Little girls worry about being fat, unmoved by images of beauty

Little girls worry about being fat, unmoved by images of beauty


Nearly half of the 121 three to six-year-old girls studied worry about being fat, according to a study by University of Central Florida (UCF) psychology professor Stacey Tantleff-Dunn and doctoral student Sharon Hayes.

The study concluded that their behaviour or self-esteem did not appear to be influenced by video clips of the beautiful, thin princesses in animated children's movies.
This contradicts earlier studies showing how the self-esteem of older girls and women suffers after short-term exposure to thin, beautiful models on TV and in movies.
Studies have shown that girls worried about their body image are more likely to suffer from eating disorders when they are older.

Each of these 121 girls was taken into a room with a "playmate" -- a trained research associate in her 20s who had experience working with children.

After chatting for several minutes, the playmate asked each girl how she feels about the way she looks. Thirty-one percent indicated they almost always worry about being fat, while another 18 percent said they sometimes worry about it.
"We need to help our children challenge the images of beauty, particularly thinness, that they see and idolise and encourage them to question how much appearance should be part of their self-worth," said Tantleff-Dunn, who directs UCF's Lab for the Study of Eating, Appearance and Health.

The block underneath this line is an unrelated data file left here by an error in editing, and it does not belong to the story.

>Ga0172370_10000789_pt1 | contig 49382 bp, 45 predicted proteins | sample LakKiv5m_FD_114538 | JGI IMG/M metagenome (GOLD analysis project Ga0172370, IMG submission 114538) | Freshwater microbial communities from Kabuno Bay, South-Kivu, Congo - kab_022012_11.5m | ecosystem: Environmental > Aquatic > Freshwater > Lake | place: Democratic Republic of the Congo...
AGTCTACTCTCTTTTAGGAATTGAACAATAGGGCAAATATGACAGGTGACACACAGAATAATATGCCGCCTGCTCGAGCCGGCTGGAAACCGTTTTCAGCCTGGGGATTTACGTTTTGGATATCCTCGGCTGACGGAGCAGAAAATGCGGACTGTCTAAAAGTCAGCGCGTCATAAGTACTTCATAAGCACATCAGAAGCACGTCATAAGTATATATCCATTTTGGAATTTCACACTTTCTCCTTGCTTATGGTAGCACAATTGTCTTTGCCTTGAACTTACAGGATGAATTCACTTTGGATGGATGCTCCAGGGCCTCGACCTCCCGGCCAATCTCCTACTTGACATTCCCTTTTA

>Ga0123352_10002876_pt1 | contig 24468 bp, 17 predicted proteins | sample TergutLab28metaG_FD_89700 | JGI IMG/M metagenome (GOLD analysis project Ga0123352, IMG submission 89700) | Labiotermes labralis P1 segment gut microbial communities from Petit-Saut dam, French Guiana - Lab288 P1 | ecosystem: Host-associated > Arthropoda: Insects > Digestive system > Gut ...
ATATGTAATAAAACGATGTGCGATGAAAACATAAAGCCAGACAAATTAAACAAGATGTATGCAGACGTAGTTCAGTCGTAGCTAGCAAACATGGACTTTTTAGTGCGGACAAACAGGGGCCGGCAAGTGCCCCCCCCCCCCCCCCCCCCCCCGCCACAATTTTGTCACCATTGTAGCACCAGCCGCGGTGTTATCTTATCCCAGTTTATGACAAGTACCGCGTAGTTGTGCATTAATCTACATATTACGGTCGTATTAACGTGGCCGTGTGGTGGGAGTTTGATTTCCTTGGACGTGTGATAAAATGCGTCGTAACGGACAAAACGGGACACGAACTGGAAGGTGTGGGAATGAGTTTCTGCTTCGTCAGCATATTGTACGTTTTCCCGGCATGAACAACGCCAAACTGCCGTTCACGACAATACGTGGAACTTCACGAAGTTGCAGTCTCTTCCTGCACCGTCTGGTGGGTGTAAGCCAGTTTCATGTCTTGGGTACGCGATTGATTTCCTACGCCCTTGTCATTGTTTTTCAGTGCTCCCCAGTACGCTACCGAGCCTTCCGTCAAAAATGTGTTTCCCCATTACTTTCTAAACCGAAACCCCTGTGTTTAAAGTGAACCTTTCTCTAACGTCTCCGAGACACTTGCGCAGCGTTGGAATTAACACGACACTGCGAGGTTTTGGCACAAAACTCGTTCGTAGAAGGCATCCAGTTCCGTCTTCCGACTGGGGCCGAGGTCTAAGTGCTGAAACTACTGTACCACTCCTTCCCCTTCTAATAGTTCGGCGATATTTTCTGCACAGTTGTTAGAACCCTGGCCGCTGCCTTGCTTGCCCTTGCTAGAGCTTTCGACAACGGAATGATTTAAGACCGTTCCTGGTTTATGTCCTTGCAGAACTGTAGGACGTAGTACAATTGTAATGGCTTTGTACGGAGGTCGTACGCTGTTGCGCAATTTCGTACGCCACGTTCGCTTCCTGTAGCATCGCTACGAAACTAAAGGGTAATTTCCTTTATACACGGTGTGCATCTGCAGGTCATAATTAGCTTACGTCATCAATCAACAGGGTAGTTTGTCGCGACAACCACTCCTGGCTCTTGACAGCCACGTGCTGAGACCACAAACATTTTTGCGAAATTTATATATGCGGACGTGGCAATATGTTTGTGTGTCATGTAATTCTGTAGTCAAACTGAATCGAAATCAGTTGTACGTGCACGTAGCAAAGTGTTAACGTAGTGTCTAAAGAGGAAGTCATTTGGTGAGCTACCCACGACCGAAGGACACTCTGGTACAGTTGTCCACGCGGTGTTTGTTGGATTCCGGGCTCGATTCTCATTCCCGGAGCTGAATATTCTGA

While the study found no short-term consequences for young girls, the media's portrayal of beauty is one of the strongest influences on how they perceive their bodies because children spend so much time watching movies and television, Tantleff-Dunn said.
That's why it's important for parents to use movies such as "The Princess and the Frog," which premieres in the US Dec 11, to start conversations with their children about weight, skin colour and their perceptions of beauty, she said.

They can explain that princesses' tiny waists are not realistic for girls and that children don't need Cinderella's golden hair or Snow White's porcelain skin to look good.
These findings were published online in the British Journal of Developmental Psychology.

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